Both have an enviable reputation, as does Flat 6 (site sponsor) in the US. They can supply fully overhauled engines with warranty & I would strongly recommend you contact all 3 of them to see what they can offer before you decide to run the gauntlet with an unknown second hand engine - you live a long way from the supplier and need confidence in the product before handing over your money....
2001 Boxster S (triple black). Sleeping easier with LN Engineering/Flat 6 IMS upgrade, low temp thermostat & underspeed pulley.
2001 MV Agusta F4.
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Old 05-02-2011, 09:38 AM   #6
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Option 1: Used Donor (eBay or equivalent) Engine. This is the cheapest route - simply replace the engine you have with another used engine and do a 60K service to get the car back on the road. Future reliability is unknown and you may be right back where you are now (needing an engine replacement) in anywhere from 10K-100K miles. Obviously 10K miles would be a bummer and 100K miles would be awesome - but no one can say for sure which it will be. $3K-$6K.

Option 2: Refreshed Engine Some shops call them "refreshed" or even "certified pre-owned" and some sellers will even call them "rebuilt" even though they are not really rebuilt. But this option will generally consist of a used engine that has good compression as-is with maybe new timing chain/guides, a new water pump and/or alternator, new thermostat, and a 60K service. Be sure to check which exact parts are new/replaced because it varies. Again, you may be right back where you are now in anywhere from 10K-100K miles. $4K-$10K with higher priced engines having fewer original miles and/or add'l components replaced and/or coming from better known shops.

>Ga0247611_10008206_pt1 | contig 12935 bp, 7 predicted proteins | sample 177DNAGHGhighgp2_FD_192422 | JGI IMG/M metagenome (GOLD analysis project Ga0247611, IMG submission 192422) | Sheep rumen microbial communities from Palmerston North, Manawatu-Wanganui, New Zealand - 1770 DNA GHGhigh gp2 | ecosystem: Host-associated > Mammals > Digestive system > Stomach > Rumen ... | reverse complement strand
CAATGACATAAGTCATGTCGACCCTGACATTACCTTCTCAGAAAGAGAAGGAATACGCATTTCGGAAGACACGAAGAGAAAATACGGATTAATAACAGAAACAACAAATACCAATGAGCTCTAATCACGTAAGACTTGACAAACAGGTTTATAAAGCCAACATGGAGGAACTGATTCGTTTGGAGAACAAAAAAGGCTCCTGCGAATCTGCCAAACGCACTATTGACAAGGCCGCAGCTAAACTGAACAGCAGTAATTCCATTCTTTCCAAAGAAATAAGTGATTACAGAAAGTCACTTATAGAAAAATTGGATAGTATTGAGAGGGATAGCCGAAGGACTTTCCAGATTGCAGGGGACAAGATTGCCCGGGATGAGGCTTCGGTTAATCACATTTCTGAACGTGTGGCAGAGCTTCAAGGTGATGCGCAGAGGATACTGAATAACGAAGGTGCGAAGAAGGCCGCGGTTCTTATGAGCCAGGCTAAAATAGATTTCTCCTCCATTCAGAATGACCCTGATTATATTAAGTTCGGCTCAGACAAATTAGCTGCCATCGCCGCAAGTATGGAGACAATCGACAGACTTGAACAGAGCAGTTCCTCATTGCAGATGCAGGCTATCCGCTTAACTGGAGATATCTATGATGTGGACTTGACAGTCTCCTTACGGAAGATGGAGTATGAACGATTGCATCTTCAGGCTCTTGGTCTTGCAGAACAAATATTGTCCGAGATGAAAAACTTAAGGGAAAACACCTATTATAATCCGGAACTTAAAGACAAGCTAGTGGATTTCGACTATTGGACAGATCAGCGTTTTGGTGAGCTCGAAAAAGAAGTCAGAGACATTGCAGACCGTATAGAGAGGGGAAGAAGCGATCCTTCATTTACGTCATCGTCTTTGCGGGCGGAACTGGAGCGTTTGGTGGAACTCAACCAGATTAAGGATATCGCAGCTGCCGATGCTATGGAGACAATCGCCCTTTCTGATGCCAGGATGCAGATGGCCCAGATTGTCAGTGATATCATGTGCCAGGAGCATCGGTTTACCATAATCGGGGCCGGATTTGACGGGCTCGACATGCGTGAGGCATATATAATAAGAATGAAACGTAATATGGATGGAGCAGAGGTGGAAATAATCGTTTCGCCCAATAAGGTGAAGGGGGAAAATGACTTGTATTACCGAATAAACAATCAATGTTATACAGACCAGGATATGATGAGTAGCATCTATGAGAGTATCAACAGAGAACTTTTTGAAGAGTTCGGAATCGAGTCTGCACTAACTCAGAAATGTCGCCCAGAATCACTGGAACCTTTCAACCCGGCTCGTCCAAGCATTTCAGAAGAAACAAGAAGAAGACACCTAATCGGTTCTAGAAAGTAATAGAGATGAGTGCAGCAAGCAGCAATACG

3. Rebuilt/Remanufactured Engine: A remanufactured engine where the engine is rebuilt to meet the original spec's, mostly using OEM parts. This is a classic rebuilt engine. Some engines may have updates like IMS/RMS but you'll need to specifically check . This option should give you ~100K miles of service but the reliability is (again) completely dependent on the engine builder and the extent and quality of the updates installed to address reliability issues. Likely to have a warranty of some kind so be sure to check the warranty details. $8K-$12K. Higher priced engines have more high quality parts/updates and/or come from better known shops.

4. High End Fully Rebuilt - The engine is rebuilt from the ground up with lots of new parts and all upgrades. Buyer may be able to specify some build details as desired. Engine is probably better than anything coming straight out of the factory brand new. Shops that do this work are top-end and their business relies on a good repuatation. Should expect ~100K+ miles but check the warranty details. $12K-$22K. This will give you the most peace of mind (and maybe the highest performance) but it comes at a cost. Be aware that you may not get 100% of the engine cost back in resale value but that really depends on the buyer.

In summary, only you can decide which path is right for you and depends on how long you expect to keep the car, how much you love the car, how much money you are willing to spend, etc, etc.

Don't be ashamed to install a donor engine to get your car running again or if its not worth further investment to you. On the other hand, don't be ashamed to put $15K into a high end rebuild if this helps you sleep better.
1999 996 C2 - sold - bought back - sold for more
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Last edited by thstone; 05-02-2011 at 09:53 AM.